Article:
key omss actions hod policies and directives6
Key OMSS Actions, HOD Policies and Directives

Clarification of the Title of “Doctor” in a Hospital Environment:

In a hospital there are many professionals who have received doctorate degrees, who are not MDs or DOs. Due to the importance of providing patients with the best care, it is crucial that there is no confusion on the part of the patient, their family, or staff when communications or other interactions occur. The AMA-OMSS made recommendations that called for The Joint Commission to implement identification standards for those who have achieved a Doctorate, to be required to appropriately identify themselves and visibly display their specific type of Doctorate on their person. Therefore, only those who fall under the AMA definition of a doctor will be identified as a MD or DO, and other professionals in a hospital environment would be required to indicate and display their appropriate credentials, distinguishing themselves from physicians. At I-08, the HOD adopted the Section’s recommendations.

  • At I-08, the HOD adopted policy supporting these recommendations.
key omss actions hod policies and directives7
Key OMSS Actions, HOD Policies and Directives

Rescind the 48 Hour Rule:

According to Medicare regulations when a verbal order is given it must be authenticated within 48 hours. No data has been published to support the benefit of the federal government’s 48 hour authentication requirement, despite the AMA’s request for such information. In response to these federal regulations, AMA-OMSS made several recommendations to our AMA; such as requesting that the AMA pursue working with other physician, hospital, and specialty organizations, to create a stronger voice in opposition to the 48 hour rule, and encouraging states to adopt legislation that requires a more appropriate timeline for authentication. At I-08, the HOD adopted positions supporting these recommendations.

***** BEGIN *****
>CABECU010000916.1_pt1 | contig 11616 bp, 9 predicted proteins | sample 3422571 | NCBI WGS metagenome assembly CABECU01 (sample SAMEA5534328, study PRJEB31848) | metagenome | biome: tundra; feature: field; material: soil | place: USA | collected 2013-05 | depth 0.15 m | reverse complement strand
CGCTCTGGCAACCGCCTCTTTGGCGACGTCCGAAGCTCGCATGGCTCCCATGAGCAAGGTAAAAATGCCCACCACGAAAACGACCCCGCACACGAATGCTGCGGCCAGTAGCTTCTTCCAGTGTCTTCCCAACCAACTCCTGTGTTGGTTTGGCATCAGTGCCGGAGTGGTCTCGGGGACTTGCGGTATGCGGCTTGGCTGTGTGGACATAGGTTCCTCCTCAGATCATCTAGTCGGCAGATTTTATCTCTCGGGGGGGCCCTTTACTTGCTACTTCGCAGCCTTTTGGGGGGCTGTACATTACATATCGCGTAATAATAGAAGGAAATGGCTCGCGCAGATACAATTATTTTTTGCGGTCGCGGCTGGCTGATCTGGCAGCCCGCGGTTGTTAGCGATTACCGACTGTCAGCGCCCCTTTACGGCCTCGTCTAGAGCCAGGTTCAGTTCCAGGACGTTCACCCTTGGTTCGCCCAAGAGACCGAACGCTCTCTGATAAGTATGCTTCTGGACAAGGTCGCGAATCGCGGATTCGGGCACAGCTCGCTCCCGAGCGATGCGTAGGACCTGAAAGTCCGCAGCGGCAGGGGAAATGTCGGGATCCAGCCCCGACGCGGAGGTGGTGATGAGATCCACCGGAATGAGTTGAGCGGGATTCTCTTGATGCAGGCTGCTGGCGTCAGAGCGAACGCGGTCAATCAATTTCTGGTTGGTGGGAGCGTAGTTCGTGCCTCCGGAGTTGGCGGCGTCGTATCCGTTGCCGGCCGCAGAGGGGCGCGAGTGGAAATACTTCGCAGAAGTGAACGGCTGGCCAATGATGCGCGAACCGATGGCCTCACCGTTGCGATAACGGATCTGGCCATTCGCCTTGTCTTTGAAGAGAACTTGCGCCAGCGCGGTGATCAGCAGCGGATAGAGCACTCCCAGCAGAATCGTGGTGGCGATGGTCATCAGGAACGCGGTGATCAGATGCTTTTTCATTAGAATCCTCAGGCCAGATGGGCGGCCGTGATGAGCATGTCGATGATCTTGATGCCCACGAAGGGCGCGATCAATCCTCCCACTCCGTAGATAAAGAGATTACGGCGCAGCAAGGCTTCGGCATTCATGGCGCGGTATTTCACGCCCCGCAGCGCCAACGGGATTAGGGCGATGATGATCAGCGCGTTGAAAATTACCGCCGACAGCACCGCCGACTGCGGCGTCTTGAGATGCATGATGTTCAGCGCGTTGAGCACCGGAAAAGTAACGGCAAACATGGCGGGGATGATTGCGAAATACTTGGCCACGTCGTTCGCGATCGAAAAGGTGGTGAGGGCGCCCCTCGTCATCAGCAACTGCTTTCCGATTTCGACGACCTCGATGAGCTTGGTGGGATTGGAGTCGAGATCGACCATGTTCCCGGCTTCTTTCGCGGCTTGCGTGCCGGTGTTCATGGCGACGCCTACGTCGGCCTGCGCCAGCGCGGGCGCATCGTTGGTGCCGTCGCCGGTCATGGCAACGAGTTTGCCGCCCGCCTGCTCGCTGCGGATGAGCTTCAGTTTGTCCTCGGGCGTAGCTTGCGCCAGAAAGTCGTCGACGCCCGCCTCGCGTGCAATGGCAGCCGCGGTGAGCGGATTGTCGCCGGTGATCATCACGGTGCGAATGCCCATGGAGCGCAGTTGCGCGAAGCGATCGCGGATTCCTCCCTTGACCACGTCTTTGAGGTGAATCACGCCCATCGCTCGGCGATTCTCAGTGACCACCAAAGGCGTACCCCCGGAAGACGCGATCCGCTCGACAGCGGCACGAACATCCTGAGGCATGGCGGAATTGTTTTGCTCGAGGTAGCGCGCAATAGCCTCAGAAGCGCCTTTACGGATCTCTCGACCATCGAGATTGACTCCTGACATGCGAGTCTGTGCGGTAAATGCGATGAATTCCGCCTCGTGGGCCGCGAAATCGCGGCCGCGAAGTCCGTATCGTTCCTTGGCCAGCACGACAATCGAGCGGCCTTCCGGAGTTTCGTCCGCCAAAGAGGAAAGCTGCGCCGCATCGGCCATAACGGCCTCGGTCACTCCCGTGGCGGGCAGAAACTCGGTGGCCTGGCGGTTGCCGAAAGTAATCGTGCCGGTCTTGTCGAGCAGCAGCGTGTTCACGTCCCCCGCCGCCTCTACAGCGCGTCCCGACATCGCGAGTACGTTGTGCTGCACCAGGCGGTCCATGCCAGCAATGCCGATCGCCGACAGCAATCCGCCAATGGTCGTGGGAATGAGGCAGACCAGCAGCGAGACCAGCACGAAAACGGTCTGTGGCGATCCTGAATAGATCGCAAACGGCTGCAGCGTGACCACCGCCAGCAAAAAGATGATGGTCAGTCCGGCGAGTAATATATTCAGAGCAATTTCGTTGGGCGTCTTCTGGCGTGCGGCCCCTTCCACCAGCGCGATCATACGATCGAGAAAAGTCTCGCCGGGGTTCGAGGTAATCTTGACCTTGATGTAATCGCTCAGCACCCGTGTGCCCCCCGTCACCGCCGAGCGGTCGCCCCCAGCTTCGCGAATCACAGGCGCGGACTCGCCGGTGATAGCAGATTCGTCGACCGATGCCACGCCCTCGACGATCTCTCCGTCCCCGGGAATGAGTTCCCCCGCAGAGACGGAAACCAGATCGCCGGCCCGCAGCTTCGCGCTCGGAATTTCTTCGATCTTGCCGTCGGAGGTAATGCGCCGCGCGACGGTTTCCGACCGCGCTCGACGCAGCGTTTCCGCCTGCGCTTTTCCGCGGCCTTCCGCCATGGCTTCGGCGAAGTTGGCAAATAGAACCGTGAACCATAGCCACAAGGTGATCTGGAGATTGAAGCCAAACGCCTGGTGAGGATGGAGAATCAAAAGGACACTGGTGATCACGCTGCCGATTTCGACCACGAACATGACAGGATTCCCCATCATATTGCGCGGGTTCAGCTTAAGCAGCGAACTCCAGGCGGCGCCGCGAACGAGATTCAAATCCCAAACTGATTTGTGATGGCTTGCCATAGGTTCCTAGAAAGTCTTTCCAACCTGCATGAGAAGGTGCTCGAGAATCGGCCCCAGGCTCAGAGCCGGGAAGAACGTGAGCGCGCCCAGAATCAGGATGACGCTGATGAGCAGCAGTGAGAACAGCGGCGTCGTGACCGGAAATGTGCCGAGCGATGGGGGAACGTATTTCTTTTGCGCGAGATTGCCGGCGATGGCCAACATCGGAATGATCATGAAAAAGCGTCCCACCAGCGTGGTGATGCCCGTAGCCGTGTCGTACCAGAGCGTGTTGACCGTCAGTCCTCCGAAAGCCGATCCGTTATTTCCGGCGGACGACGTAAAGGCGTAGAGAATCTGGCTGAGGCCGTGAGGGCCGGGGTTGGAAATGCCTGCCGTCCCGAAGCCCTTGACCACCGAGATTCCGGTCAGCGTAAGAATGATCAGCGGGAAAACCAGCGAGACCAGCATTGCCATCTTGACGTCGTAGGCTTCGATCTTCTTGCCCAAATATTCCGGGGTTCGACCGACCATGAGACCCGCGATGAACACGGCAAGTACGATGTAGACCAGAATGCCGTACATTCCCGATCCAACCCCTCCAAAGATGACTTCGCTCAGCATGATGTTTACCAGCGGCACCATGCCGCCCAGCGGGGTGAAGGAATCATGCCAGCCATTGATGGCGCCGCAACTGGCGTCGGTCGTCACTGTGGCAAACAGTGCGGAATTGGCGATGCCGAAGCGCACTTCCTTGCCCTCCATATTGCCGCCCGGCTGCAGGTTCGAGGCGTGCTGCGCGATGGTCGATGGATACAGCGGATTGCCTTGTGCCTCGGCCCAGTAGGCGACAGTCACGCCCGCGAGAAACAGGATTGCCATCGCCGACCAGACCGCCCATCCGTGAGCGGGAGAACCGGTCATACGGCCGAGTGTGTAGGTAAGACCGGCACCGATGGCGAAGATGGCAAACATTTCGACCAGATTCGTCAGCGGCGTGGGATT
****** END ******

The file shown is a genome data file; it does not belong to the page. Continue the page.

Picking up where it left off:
• At I-08, the HOD adopted policy supporting these recommendations.
cme education programs
CME Education Programs
  • Organized Medical Staff Peer Review Done Right
    • S. Jay Jaysankar, MD; Elizabeth A. Snelson, Esq., Counsel to Medical Staff; Robert A. Wise, MD, Vice President, Division of Standards and Survey Methods, The Joint Commission
  • Physicians as Targets and How to Avoid Being One
    • Michael J. Schoppmann, Esq., Kern Augustine Conroy & Schoppmann P.C.
  • Organized Medical Staffs & Disruptive Behavior
    • Michael J. Schoppmann, Esq., Kern Augustine Conroy & Schoppmann P.C.; Elizabeth A. Snelson, Esq., Counsel to Medical Staff; Robert A. Wise, MD, Vice President, Division of Standards and Survey Methods, The Joint Commission
  • Health System Reform
    • Jeremy A. Lazarus, MD, Speaker, House of Delegates, AMA; Robert Scher, MD
  • Health Insurance, Medical Inflation and the Patient-Physician Relationship
    • Richard B. Warner, MD
  • Medical Home Model: Recognizing and Strengthening the Value of Primary Care (Co-Sponsored with The Advisory Committee on Group Practice Physicians)
    • Paul Grundy, MD, Director, Healthcare Transformation, IBM Corporation; Donald Klitgaard, MD; Dave Weber, MD (Moderator)
cme education program webcasts
CME Education Program Webcasts
  • Select CME programs from the 2008 Interim Meeting will be available as Webcasts at www.ama-assn.org/go/omss in early 2009.
luncheon education programs
Luncheon Education Programs
  • Joint Section and Special Groups Program on “Leadership”
    • Donald J. Palmisano, MD, JD, Former AMA President
  • Washington Update
    • Richard A. Deem, Senior Vice President, The Advocacy Group, AMA
save the date
Save the Date
  • AMA-OMSS 2009 Annual Meeting held at the Hyatt Regency Chicago in Chicago, IL, June 11-13, 2009.
  • More information is available at:

www.ama-assn.org/go/omss